Considerations in View of the New US First-Inventor-to-File Patent System

December 2011Articles Regulatory Focus

The US patent system has a rendezvous with change. On 16 March 2013, it will officially change from a first-to-invent to a first-inventor-to-file system as authorized by the Leahy-Smith America Invents Act. Under the current first-to-invent system, a patent is awarded to the inventive entity that invents first. In contrast, under a first-inventor-to-file system, a patent is awarded to the inventive entity that is the first one to file a patent application on its own invention.

The act is an attempt to reduce economic and time burdens associated with pursuing and enforcing patents with the intent of improving patent quality and minimizing litigation costs in the US. However, international harmonization efforts also appear to have been a strong force behind the Leahy-Smith America Invents Act. The act was passed by Congress in a rare bipartisan bill on 8 September 2011, and signed into law by President Obama on 16 September 2011. It is perhaps the most sweeping set of revisions to US patent law since 1952.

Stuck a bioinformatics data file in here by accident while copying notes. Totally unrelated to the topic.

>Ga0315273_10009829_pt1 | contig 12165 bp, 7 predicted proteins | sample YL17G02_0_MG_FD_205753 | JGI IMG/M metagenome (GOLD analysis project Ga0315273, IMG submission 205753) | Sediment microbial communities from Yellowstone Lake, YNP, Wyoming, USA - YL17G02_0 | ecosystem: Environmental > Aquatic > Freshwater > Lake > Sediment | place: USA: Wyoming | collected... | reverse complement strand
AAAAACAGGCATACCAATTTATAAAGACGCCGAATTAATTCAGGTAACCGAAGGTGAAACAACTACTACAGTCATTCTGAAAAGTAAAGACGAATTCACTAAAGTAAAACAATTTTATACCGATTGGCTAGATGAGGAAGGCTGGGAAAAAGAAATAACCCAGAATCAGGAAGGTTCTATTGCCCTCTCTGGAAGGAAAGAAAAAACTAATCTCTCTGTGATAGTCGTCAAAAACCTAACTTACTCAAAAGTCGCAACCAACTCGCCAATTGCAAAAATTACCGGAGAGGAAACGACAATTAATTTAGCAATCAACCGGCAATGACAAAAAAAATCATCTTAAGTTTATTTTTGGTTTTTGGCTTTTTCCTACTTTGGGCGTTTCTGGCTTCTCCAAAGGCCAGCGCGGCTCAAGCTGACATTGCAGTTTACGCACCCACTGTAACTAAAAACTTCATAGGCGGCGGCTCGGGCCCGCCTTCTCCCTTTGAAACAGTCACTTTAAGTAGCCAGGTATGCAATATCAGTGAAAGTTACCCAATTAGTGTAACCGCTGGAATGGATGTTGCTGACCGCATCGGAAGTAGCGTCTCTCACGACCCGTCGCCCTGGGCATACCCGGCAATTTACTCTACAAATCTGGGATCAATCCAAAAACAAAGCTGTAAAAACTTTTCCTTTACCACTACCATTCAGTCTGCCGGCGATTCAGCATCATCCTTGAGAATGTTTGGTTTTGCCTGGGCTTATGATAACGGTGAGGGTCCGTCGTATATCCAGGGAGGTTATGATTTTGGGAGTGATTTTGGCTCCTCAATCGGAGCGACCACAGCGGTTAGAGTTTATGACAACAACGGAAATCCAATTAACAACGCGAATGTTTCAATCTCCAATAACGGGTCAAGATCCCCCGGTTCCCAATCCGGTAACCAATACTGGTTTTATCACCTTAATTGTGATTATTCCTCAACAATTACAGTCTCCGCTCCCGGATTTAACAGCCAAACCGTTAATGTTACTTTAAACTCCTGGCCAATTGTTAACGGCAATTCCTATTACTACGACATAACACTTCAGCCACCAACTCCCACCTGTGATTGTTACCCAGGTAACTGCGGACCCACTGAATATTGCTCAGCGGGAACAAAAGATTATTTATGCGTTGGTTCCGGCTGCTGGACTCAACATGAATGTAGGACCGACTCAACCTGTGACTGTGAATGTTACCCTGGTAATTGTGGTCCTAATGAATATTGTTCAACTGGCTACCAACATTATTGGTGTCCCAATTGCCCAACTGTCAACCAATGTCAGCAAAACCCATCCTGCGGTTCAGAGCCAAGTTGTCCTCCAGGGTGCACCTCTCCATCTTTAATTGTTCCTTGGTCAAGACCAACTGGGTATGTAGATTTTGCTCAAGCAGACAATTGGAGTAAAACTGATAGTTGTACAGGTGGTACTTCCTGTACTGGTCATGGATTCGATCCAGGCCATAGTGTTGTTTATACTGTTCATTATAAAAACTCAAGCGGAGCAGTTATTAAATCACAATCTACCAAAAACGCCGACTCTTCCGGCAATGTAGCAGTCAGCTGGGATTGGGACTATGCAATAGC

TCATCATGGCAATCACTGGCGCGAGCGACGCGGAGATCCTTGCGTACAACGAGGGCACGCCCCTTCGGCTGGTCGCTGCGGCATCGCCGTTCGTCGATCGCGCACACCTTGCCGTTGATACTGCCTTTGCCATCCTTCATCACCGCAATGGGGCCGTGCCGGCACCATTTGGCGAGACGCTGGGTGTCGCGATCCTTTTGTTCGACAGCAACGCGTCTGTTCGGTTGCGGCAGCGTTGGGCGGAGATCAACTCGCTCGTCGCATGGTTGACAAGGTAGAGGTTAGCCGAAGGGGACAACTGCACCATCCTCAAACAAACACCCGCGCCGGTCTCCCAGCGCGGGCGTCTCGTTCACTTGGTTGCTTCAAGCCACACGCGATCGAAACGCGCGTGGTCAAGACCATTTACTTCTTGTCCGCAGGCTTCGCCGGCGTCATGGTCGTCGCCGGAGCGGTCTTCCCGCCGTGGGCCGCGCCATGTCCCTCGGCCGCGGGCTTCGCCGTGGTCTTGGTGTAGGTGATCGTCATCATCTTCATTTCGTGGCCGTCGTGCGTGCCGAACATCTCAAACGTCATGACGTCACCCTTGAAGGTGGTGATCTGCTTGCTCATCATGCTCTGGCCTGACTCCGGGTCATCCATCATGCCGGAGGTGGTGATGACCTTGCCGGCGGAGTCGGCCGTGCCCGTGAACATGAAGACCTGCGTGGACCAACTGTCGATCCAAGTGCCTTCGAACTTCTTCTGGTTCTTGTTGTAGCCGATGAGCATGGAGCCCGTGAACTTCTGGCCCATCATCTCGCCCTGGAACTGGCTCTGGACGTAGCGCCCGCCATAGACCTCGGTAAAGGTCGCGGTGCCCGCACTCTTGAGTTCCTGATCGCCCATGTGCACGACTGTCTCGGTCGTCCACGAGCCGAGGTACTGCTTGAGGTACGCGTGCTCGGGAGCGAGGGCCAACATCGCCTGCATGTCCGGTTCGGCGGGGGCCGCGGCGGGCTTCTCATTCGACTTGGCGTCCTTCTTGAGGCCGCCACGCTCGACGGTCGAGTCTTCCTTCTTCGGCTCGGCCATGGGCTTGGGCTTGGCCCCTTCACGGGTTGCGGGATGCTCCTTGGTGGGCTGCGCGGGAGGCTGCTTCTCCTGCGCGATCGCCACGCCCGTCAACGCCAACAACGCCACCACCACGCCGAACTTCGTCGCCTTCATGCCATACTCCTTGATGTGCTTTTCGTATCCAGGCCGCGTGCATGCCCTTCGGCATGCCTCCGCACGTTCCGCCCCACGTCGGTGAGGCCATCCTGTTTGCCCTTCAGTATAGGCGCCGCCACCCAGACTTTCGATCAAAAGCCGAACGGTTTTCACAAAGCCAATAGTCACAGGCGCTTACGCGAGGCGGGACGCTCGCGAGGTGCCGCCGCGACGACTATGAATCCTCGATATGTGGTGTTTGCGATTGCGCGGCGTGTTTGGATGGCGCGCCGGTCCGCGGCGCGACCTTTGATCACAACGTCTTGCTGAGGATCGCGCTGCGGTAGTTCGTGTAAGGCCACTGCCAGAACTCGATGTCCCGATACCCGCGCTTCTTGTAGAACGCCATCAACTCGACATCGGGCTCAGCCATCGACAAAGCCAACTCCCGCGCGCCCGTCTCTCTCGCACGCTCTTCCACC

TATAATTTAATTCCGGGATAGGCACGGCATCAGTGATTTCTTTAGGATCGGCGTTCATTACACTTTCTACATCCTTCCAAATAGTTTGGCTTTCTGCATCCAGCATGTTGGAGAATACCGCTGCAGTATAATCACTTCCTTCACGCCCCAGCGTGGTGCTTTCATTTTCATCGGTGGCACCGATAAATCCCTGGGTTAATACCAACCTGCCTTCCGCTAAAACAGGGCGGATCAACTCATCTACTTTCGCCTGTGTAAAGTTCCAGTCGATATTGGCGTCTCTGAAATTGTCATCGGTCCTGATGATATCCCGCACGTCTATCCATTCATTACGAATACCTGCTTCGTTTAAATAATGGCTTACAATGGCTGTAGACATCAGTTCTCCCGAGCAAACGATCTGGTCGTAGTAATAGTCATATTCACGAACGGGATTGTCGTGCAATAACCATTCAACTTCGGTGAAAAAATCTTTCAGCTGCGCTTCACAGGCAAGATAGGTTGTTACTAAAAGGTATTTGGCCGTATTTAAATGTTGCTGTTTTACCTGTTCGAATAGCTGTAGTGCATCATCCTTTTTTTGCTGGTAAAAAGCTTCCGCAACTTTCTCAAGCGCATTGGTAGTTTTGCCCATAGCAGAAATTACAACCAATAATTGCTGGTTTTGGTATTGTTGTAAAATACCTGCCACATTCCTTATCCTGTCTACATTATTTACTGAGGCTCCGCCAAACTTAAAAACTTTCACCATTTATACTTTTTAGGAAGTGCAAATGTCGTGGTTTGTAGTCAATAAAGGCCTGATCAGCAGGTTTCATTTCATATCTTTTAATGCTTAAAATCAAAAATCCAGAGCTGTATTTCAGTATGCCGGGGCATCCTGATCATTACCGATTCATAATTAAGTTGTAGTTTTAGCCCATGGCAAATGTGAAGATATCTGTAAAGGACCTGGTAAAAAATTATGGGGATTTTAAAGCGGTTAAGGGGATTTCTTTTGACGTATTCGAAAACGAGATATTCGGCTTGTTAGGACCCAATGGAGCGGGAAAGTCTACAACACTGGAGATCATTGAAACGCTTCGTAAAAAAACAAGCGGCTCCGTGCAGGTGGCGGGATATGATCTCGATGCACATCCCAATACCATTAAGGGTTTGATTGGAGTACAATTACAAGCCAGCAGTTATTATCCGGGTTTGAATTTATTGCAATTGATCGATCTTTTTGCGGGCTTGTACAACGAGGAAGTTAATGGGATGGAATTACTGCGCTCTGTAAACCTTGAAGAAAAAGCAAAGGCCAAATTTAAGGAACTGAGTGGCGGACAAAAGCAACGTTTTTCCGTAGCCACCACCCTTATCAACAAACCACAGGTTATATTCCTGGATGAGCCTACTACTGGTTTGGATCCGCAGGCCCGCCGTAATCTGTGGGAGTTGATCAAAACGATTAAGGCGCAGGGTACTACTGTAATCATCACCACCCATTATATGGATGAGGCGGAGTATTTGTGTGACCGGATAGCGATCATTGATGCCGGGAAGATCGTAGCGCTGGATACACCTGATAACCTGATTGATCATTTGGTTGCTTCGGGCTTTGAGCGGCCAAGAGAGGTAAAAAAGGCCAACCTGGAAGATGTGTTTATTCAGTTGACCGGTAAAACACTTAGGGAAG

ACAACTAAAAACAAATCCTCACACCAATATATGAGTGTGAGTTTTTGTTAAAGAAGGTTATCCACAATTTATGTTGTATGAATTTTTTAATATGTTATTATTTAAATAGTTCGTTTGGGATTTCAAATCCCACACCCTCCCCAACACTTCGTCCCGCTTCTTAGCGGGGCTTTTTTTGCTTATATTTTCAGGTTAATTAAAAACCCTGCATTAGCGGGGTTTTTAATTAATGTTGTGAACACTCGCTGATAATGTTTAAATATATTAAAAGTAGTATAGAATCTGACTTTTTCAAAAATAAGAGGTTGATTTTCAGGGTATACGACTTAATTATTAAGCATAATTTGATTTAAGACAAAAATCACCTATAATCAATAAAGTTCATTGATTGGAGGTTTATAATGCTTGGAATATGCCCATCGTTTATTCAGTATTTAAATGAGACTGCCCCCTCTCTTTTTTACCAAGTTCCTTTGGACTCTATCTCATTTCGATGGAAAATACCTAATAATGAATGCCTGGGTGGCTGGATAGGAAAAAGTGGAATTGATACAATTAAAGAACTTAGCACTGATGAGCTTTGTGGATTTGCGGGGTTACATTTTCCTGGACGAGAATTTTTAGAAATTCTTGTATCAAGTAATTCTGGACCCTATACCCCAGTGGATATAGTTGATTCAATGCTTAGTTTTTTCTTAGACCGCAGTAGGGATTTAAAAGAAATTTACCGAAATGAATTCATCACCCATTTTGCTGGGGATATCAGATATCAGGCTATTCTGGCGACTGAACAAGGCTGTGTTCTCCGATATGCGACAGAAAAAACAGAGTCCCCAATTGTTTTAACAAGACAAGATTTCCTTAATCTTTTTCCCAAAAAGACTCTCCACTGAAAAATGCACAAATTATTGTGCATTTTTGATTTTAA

In general, every country has its own patent law structure and determines patentability of inventions independently of determinations made in other countries. However, the examination of patent applications can be somewhat streamlined when different countries have similar laws with respect to patentability. This act brings the US patent system more in line with those of other countries. For example, the US was the only country with a first-to-invent system. All other countries review patent applications on a first-to-file basis.

The act introduces several changes to patent statutes that impact the patent procurement process. It is an effort to provide patent applicants more certainty in developing their global patent strategies and is intended to help patent-sensitive sectors of industry manage and meet the demands of a globalized economy more efficiently.

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